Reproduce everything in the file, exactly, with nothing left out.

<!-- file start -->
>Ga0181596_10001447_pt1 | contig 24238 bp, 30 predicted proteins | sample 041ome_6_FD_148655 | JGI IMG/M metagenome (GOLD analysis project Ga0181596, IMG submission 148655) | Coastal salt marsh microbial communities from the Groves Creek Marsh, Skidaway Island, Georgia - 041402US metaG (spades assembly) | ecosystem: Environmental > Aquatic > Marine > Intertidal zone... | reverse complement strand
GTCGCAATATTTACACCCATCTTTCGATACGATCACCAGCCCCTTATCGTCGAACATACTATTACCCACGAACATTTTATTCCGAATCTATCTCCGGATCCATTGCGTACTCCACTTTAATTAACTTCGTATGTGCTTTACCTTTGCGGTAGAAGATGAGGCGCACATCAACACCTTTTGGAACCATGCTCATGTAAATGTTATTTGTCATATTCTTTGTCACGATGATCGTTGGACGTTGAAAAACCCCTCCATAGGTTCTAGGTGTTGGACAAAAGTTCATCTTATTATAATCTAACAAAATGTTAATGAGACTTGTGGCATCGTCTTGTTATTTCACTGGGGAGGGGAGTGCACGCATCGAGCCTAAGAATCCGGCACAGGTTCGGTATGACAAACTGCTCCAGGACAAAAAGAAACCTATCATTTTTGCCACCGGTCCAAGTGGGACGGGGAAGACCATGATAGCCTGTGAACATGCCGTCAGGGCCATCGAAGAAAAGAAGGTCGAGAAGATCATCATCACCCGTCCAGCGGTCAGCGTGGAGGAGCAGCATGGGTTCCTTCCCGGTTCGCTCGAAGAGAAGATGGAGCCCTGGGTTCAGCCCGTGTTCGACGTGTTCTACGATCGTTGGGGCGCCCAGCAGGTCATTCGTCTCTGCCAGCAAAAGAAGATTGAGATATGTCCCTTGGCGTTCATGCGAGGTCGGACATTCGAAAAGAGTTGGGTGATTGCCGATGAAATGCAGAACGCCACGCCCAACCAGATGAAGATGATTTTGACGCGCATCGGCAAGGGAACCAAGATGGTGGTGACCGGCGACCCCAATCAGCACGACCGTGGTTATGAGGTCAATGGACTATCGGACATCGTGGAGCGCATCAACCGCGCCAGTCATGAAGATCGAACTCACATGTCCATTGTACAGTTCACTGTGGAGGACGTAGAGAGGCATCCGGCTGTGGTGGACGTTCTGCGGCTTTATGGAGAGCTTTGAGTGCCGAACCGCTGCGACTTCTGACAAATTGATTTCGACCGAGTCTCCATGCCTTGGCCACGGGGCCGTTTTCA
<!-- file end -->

>Ga0181596_10001447_pt1 | contig 24238 bp, 30 predicted proteins | sample 041ome_6_FD_148655 | JGI IMG/M metagenome (GOLD analysis project Ga0181596, IMG submission 148655) | Coastal salt marsh microbial communities from the Groves Creek Marsh, Skidaway Island, Georgia - 041402US metaG (spades assembly) | ecosystem: Environmental > Aquatic > Marine > Intertidal zone... | reverse complement strand
GTCGCAATATTTACACCCATCTTTCGATACGATCACCAGCCCCTTATCGTCGAACATACTATTACCCACGAACATTTTATTCCGAATCTATCTCCGGATCCATTGCGTACTCCACTTTAATTAACTTCGTATGTGCTTTACCTTTGCGGTAGAAGATGAGGCGCACATCAACACCTTTTGGAACCATGCTCATGTAAATGTTATTTGTCATATTCTTTGTCACGATGATCGTTGGACGTTGAAAAACCCCTCCATAGGTTCTAGGTGTTGGACAAAAGTTCATCTTATTATAATCTAACAAAATGTTAATGAGACTTGTGGCATCGTCTTGTTATTTCACTGGGGAGGGGAGTGCACGCATCGAGCCTAAGAATCCGGCACAGGTTCGGTATGACAAACTGCTCCAGGACAAAAAGAAACCTATCATTTTTGCCACCGGTCCAAGTGGGACGGGGAAGACCATGATAGCCTGTGAACATGCCGTCAGGGCCATCGAAGAAAAGAAGGTCGAGAAGATCATCATCACCCGTCCAGCGGTCAGCGTGGAGGAGCAGCATGGGTTCCTTCCCGGTTCGCTCGAAGAGAAGATGGAGCCCTGGGTTCAGCCCGTGTTCGACGTGTTCTACGATCGTTGGGGCGCCCAGCAGGTCATTCGTCTCTGCCAGCAAAAGAAGATTGAGATATGTCCCTTGGCGTTCATGCGAGGTCGGACATTCGAAAAGAGTTGGGTGATTGCCGATGAAATGCAGAACGCCACGCCCAACCAGATGAAGATGATTTTGACGCGCATCGGCAAGGGAACCAAGATGGTGGTGACCGGCGACCCCAATCAGCACGACCGTGGTTATGAGGTCAATGGACTATCGGACATCGTGGAGCGCATCAACCGCGCCAGTCATGAAGATCGAACTCACATGTCCATTGTACAGTTCACTGTGGAGGACGTAGAGAGGCATCCGGCTGTGGTGGACGTTCTGCGGCTTTATGGAGAGCTTTGAGTGCCGAACCGCTGCGACTTCTGACAAATTGATTTCGACCGAGTCTCCATGCCTTGGCCACGGGGCCGTTTTCA